The UAE has begun operating an air bridge to transport humanitarian aid to those affected by the monsoon flooding in Pakistan.
The death toll has reached 1,061 since June, the National Disaster Management Authority (NDMA) said on Monday, with 28 more people having died in the past 24 hours.
The crisis has forced the government to declare a state of emergency, mobilise the army for relief efforts and call for international assistance.
Villages with weak infrastructure from the Sindh province to Khyber Pakhtunkhwa province have been affected so far, with rescue teams struggling to access many areas.
The UAE's Ministry of Defence, represented by the Joint Operations Command, is overseeing the delivery of relief aid from the Emirates, which includes shelter materials, humanitarian needs, food and medical parcels.
Hamad Obaid Al Zaabi, the UAE's ambassador to Pakistan, said the first Emirati relief aid plane flew on Monday morning to Pakistan and will be followed by several more in the coming days to provide support.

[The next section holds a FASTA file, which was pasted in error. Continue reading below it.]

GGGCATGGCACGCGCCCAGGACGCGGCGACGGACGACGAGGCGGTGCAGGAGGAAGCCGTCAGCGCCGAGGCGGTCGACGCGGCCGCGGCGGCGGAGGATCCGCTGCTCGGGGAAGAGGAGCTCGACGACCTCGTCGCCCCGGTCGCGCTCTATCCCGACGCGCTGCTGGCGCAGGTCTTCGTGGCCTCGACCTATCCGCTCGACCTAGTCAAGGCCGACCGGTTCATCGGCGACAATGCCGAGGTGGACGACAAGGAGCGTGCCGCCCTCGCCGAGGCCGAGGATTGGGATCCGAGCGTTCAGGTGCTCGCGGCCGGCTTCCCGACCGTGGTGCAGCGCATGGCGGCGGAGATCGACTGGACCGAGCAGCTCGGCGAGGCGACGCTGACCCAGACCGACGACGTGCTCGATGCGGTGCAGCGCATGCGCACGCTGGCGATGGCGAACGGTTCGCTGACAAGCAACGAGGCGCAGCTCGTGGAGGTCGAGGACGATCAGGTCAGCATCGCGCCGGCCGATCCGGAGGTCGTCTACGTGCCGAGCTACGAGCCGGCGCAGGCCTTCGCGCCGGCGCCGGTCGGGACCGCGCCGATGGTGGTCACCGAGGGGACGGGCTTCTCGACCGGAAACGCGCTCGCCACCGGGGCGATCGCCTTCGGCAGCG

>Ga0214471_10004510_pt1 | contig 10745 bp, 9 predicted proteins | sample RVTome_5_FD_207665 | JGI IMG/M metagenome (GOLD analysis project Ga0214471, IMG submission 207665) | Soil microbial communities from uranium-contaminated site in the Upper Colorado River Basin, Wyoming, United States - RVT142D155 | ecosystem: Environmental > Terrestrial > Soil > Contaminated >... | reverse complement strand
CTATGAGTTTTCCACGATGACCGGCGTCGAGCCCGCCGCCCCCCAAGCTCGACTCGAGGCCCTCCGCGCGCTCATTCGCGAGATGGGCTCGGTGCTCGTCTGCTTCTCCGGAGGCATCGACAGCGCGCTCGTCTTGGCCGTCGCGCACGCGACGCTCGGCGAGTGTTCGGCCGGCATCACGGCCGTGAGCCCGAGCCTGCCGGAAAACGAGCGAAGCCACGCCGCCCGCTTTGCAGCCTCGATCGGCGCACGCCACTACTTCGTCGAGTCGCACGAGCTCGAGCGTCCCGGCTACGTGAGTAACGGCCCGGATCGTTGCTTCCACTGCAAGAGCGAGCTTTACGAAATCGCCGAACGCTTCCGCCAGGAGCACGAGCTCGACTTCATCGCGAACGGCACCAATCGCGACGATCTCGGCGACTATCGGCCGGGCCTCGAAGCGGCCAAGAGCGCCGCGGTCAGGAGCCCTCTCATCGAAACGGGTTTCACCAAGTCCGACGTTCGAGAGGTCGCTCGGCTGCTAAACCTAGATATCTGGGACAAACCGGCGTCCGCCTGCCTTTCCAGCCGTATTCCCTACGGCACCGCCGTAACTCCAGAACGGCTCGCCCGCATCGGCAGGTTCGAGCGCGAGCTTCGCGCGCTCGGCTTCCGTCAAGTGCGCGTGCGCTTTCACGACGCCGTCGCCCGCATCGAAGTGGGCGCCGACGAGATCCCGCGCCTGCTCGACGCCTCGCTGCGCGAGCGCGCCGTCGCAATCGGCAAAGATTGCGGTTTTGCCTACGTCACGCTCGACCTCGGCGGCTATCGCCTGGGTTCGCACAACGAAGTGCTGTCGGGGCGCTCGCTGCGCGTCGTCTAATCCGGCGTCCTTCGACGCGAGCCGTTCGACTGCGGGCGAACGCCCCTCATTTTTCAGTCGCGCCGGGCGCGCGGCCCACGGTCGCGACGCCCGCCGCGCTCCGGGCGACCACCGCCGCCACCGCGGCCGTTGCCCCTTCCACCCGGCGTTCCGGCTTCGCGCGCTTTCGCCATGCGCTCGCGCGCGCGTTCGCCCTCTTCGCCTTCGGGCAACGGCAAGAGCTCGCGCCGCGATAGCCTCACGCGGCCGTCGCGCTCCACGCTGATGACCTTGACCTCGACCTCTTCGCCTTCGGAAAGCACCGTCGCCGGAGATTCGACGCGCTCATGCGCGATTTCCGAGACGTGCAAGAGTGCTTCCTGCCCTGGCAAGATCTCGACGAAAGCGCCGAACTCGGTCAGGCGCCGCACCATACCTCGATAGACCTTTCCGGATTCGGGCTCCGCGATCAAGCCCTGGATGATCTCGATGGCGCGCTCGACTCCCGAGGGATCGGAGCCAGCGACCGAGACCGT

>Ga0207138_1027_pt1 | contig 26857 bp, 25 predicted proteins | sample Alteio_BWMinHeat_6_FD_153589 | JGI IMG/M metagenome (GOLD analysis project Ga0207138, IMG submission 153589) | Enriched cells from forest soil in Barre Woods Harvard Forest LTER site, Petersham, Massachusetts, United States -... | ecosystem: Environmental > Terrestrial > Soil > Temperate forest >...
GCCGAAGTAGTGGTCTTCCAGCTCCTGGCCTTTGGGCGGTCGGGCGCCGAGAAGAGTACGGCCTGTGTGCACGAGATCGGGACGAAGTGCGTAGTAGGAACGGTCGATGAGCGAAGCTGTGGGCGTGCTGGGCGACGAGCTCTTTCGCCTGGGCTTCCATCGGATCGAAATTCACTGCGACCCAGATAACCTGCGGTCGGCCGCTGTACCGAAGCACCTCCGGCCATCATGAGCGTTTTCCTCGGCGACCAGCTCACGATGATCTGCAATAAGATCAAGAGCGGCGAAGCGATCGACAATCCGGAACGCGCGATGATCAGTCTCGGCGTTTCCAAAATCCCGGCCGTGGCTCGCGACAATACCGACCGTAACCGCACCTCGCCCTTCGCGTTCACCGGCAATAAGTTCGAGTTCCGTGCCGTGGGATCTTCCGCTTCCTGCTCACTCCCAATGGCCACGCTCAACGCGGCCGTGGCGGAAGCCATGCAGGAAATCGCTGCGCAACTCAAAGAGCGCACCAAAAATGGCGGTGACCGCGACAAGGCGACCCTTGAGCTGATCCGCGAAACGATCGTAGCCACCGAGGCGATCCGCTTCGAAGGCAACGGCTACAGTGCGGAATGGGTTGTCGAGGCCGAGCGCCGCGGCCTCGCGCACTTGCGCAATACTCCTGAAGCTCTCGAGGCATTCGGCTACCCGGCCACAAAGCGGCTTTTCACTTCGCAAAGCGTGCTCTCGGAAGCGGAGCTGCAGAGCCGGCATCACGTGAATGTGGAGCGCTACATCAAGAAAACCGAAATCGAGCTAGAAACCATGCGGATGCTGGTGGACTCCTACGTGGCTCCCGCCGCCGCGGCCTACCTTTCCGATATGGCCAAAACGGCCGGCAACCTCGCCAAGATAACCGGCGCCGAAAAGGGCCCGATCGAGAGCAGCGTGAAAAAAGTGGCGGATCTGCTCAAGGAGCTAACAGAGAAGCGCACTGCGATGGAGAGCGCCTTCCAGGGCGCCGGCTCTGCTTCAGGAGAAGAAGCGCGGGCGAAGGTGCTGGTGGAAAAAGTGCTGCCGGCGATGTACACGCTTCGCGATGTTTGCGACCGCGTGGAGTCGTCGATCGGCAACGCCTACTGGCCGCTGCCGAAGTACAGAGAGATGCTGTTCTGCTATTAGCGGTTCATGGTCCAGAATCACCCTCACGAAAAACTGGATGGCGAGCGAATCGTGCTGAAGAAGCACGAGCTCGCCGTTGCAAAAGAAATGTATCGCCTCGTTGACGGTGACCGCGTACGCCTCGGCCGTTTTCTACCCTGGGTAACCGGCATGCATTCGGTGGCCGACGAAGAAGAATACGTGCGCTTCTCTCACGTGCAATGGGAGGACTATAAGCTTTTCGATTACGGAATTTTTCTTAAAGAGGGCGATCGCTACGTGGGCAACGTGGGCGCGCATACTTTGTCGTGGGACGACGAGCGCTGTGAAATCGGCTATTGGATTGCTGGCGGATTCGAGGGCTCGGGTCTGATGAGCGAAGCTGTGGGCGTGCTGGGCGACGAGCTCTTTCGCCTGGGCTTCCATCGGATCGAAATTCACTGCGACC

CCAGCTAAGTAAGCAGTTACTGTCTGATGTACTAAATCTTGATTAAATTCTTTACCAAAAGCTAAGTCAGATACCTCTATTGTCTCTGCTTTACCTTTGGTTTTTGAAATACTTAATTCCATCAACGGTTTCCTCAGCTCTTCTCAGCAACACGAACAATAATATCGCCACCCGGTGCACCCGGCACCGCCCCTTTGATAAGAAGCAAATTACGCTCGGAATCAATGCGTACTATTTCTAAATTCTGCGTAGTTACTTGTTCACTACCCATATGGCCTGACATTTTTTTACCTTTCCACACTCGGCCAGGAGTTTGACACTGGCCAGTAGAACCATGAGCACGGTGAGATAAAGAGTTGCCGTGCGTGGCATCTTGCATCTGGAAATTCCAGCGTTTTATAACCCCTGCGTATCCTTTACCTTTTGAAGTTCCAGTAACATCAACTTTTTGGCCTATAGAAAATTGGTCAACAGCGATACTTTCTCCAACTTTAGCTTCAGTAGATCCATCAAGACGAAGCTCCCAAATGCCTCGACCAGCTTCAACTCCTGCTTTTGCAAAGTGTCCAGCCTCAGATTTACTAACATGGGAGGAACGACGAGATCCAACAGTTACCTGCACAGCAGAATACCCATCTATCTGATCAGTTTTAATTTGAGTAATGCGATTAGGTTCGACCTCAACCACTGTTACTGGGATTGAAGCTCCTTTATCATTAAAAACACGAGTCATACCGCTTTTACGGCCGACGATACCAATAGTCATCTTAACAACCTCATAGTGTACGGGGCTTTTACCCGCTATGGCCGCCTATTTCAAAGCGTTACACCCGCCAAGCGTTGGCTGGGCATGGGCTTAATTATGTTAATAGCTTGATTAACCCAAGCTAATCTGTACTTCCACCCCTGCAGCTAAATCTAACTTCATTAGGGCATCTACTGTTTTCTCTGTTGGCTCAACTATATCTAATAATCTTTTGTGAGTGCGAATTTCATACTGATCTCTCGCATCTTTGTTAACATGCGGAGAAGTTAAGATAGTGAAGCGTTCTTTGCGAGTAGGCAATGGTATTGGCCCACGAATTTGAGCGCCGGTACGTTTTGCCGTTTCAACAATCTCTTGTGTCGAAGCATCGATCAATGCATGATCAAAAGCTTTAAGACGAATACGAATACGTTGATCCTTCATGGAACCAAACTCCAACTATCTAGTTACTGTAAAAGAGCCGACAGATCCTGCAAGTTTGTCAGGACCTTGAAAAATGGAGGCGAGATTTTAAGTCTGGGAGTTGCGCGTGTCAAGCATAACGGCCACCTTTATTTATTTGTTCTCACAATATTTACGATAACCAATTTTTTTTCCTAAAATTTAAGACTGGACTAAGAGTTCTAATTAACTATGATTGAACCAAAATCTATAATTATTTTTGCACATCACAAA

The aid is being delivered following directives issued by President Sheikh Mohamed to provide all forms of support to Pakistan.
Mr Al Zaabi said the provision of aid underlines the strength of relations between the two countries.
On Saturday, Sheikh Mohamed ordered 3,000 tonnes of food supplies and other humanitarian aid to be delivered to Pakistan.
The UAE aid includes about 3,000 tonnes of food supplies, medical and pharmaceutical items, and tents and shelter materials.
Teams from the UAE will also provide humanitarian support.
The death toll is likely to rise because hundreds of villages in the mountainous north have been cut off by flood-swollen rivers washing away roads and bridges, AFP reported.
The annual monsoon is essential for irrigating crops and replenishing lakes and dams across the Indian subcontinent but it also brings destruction.
Officials say this year's flooding has affected more than 33 million people — one in seven Pakistanis — destroying or badly damaging nearly a million homes.
The NDMA said more than two million acres of cultivated crops had been wiped out, with 3,457 kilometres of roads destroyed and 157 bridges washed away.